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‘I want [the world] to understand the importance of dancehall culture’

Professor Donna Hope’s launches ‘Dancehall Queen: Erotic Subversion’

Published:Monday | April 22, 2024 | 12:05 AMKwela Cole/Gleaner Writer

Hours before transforming into the weekly held Triple Thursdays, The MECA Jamaica at Marketplace in Kingston had chairs set across the dance floor conference-style in front of a small stage complete with a podium and mic, hosting the launch of Dancehall Queen: Erotic Subversion/Subversión Erótica edited by Professor Donna Hope and Carla Lamoyi.

The book focuses on the Jamaican dancehall queen as a cultural form seldomly recognised officially due to its suggestive themes. It is first and foremost a response to the lack of literature documenting indigenous cultural forms and expressions. A senior lecturer at the Institute of Caribbean and Reggae Studies (ICS) at The University of the West Indies (UWI), Mona campus, its addition to Hope’s extensive bibliography addresses this need. It is a fact that her colleague, Dr Dave Gosse, director of ICS, who gave his greetings earlier in the programme, noted. Gosse spoke to Hope being one of the most published members of the ICS faculty and helping to expand the literature of local music, dancehall, and fashion in the process.

Speaking to The Gleaner, Hope said there were more titles on the horizon. “I have a lot more work to come, and I’m encouraging my students here in Jamaica and researchers to write more about dancehall culture. If you realise, they don’t talk about dancehall [to say it] is dead, so we are way ahead of that. Dancehall is over 40 years old, and we need to put down more written work,” the lecturer and socio-cultural analyst said. “I want [the world] to understand the importance of dancehall culture, the music, the fashion , and the style. [I want to emphasise] the importance of spreading dancehall queen culture across the world as a movement.”

As a bilingual book also written in Spanish, Hope’s newest publication is a testament to how far-reaching the culture is. The launch saw Mexican Ambassador to Jamaica Juan Gonzalez Mijares speaking on the emergence of dancehall queen contests and culture in Mexico City. The sharing of culture in the relationship between Jamaica and Mexico is vast according to him and further speaks to the demand of the academic recording of dancehall and its translations into other languages. This process is well underway. Hope shared that the book is widely available. “ Dancehall Queen: Erotic Subversion/Subversión Erótic is available in over 30 countries all over the world. The Latin, South American, and European audiences are scraping it up. It’s very, very powerful,” she said.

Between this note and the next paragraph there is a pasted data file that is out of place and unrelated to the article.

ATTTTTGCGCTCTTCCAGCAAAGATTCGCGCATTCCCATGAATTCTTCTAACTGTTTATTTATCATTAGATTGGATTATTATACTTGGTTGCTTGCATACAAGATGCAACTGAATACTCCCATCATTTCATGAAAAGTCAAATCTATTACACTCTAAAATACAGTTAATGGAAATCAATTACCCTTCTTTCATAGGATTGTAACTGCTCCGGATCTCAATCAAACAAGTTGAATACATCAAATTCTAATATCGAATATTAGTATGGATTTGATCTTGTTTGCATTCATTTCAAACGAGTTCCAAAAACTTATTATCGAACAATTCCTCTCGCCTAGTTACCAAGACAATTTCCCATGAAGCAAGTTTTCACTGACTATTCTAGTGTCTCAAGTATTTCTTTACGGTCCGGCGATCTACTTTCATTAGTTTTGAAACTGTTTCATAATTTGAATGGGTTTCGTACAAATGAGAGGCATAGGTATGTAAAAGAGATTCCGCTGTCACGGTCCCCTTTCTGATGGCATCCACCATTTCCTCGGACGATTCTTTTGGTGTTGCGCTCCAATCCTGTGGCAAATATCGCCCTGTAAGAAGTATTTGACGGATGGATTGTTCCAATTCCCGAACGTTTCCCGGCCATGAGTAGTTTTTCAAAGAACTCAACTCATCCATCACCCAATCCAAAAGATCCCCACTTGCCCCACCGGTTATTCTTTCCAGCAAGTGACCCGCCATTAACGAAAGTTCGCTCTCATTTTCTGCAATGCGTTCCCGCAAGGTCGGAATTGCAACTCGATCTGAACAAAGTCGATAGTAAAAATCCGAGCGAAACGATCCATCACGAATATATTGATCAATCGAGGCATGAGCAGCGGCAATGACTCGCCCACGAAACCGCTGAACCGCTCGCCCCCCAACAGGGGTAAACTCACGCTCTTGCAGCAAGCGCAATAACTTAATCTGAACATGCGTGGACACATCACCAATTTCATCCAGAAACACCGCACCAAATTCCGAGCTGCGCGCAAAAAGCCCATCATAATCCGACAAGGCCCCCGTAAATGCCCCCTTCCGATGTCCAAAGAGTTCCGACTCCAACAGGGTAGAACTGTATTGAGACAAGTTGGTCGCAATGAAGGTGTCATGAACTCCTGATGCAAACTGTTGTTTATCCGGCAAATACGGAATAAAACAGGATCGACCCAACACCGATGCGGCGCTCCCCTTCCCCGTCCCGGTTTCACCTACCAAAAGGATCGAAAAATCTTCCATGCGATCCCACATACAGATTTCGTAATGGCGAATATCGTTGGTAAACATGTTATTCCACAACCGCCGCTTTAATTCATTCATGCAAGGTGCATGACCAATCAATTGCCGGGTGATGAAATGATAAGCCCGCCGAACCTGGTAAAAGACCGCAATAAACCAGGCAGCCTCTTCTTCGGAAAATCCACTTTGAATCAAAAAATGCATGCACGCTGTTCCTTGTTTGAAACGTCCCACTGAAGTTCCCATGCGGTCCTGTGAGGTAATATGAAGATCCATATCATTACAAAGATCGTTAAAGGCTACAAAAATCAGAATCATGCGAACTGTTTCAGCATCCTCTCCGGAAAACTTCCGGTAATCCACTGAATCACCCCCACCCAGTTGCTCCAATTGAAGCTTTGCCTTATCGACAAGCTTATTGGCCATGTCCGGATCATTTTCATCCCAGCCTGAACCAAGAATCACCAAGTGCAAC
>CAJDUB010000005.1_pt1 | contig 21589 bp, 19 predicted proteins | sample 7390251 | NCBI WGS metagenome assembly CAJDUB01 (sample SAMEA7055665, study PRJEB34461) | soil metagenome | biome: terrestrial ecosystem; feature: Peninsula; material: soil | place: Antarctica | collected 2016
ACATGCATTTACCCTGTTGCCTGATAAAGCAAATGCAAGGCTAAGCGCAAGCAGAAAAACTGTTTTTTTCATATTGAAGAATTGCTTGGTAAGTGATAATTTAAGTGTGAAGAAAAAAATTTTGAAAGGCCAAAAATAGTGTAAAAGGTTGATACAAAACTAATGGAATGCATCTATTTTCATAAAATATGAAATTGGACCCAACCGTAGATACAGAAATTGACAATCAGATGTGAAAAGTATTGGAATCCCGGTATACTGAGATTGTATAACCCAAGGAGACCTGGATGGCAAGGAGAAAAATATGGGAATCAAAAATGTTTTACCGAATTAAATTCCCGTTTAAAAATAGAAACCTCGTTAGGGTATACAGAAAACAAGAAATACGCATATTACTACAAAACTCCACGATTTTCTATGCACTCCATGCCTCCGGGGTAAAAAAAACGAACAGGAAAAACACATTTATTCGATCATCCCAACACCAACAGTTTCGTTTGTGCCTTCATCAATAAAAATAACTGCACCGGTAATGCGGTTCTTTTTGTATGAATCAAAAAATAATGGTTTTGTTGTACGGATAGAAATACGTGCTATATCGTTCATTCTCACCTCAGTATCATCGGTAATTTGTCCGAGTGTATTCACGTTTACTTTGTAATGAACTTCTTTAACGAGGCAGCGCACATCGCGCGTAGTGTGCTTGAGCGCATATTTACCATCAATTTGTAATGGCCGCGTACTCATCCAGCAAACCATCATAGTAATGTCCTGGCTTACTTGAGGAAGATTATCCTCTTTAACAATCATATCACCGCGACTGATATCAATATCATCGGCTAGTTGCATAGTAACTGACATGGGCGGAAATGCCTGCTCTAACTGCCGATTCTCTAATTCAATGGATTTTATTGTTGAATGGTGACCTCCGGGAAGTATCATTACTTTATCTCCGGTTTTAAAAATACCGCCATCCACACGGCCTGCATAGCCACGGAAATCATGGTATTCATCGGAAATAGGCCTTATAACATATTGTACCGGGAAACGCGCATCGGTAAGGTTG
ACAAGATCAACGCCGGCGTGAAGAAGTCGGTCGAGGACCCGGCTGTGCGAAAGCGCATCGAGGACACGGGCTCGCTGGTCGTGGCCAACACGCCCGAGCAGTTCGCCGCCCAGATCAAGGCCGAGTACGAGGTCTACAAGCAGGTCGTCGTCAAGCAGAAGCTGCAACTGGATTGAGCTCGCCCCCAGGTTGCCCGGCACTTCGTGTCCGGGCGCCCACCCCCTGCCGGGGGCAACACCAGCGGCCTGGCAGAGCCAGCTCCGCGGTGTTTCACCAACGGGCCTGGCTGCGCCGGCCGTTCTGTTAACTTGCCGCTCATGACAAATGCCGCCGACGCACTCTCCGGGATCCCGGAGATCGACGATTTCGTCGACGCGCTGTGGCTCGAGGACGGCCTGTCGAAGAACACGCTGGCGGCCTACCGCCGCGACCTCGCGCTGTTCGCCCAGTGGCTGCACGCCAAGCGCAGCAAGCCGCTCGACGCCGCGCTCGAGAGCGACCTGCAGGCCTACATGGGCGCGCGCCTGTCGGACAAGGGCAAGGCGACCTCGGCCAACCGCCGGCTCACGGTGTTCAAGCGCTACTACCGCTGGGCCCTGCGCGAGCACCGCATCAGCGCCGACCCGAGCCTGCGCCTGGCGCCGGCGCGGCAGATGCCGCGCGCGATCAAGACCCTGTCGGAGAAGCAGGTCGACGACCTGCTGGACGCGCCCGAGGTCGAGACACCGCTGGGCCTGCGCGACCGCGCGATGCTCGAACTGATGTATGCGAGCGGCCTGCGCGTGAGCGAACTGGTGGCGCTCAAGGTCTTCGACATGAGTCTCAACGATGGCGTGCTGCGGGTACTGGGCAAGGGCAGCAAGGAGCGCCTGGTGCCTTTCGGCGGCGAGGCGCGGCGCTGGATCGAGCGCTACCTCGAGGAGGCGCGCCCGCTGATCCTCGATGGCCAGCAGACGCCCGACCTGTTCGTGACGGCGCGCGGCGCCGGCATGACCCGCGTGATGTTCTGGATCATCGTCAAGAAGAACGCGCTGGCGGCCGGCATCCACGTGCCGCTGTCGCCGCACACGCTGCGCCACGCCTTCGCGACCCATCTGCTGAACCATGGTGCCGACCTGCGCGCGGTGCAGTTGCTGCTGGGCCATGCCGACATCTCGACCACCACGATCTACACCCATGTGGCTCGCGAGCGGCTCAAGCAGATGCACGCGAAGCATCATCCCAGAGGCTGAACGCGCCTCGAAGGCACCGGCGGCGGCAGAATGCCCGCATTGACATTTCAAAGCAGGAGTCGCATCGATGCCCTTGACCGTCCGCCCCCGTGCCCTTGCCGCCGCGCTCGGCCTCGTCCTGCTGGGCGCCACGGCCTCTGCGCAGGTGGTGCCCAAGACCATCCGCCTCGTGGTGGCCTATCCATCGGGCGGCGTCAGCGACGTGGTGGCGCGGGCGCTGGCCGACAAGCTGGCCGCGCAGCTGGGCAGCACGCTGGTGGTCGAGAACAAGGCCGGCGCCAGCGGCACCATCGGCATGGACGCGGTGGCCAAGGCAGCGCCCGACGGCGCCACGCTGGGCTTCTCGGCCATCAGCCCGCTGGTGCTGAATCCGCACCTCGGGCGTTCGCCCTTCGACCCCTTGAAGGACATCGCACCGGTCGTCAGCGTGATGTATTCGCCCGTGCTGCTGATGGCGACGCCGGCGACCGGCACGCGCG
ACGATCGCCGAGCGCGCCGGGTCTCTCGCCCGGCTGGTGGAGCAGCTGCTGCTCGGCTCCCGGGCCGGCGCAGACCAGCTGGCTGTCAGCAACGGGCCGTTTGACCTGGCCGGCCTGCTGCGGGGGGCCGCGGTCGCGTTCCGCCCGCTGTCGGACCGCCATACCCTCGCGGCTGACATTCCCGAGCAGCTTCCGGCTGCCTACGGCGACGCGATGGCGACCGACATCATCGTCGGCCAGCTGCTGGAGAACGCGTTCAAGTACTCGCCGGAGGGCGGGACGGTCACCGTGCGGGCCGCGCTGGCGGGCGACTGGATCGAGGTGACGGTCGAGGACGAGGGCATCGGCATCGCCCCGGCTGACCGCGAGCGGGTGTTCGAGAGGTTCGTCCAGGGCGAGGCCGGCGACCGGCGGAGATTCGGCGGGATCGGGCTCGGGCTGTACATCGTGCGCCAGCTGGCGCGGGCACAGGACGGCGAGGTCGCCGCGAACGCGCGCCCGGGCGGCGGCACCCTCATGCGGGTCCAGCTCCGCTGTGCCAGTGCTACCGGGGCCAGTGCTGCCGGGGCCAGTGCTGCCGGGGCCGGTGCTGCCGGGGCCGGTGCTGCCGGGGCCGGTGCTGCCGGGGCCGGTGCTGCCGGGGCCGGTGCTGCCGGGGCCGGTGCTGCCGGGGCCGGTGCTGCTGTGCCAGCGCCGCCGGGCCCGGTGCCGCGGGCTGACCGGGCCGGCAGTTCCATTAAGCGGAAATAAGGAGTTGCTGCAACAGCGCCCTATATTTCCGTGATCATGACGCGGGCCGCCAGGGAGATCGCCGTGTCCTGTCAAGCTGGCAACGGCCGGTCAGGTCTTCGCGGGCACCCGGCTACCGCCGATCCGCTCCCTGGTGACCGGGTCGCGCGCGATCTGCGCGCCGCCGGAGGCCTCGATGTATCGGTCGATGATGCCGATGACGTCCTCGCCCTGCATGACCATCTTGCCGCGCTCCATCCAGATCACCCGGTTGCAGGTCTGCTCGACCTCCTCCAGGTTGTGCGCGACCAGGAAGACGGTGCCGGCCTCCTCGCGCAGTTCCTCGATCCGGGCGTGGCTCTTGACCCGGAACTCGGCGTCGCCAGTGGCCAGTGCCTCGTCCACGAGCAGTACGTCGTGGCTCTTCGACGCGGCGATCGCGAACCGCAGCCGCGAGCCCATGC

She also spoke of how the Spanish translation came to be. “Many of the Spanish speakers don’t have any material like this … . They are grateful for the work in Spanish. Very grateful. I had already published one of my articles in 2011 in Spanish with one of my collaborators from Venezuela, [ Dancehall Queen: Erotic Subversion/Subversión Erótic co-editor Carla Lamoyi]. So when Carla reached out to me again, I said we need to do a book now in Spanish. People who speak Spanish love dancehall but don’t have any material to read. I’m planning to translate my first book, Inna Di Dancehall, into Spanish. We have to make it available,” said Hope.

Professor Hope’s book also sought to give power back to the women of dancehall who are demonised for expressing their sexuality in the way that is customary in the cultural form. The encouragement was echoed by Minister of Culture, Gender, Entertainment and Sport Olivia ‘Babsy’ Grange in her remarks at the launch. Grange, who has her own history in the dancehall through her experience as an artiste manager during the golden age of the genre, recalled the vibrant expression of dance and music before it became widely sexualised and about the women such as herself who found fulfilling careers out of dancehall. She spoke of parallels between dancehall and other traditions, namely, revival, which featured partnered dances depicting provocative movements. “There is nothing wrong with whining if you feel like it,” said Grange.

On the topic, Hope shared: “I want to empower women in Jamaica, black women and working-class women. I want [people] to read and recognise that even though people see the bodily movements as negative, there are many positives in how DHQs can control their body, their environment, and use their own life to make a better life for themselves.”

The launch of Dancehall Queen: Erotic Subversion/Subversión Erótic was kept information rich and highly engaging. The original Dancehall Queen, Carlene Smith, who has first-hand experience on the subject, spoke briefly, but her anecdotes on her emergence on to the early dancehall scene and her rise to the top as the now titular DHQ and cultural ambassador set the stage for the introduction of the book of the evening and its author.

In between the addresses, the intimate audience was regaled by performances ranging from poetry, music, and dance. Student Kiseon Thompson, winner of The National Library of Jamaica Poet Laureate of Jamaica’s Young Writer’s Prize for Poetry, gave a rousing, dramatic reading of his prized poem, Ode To Whining.

Holding an impromptu stage show as a duo were General B and Roundhead, who ran ‘90s dancehall along with greats such as Beenie Man, Buju Banton, and Lady Saw. Upcoming dancehall artiste Purpl-S followed along with My Dream singer Nesbeth. Closing out the show in a fashion appropriate to the night was reigning Queen of The MECA, DHQ Raquel Cautiion, who had the crowd gasping at her passionate delivery of her winning dance performance.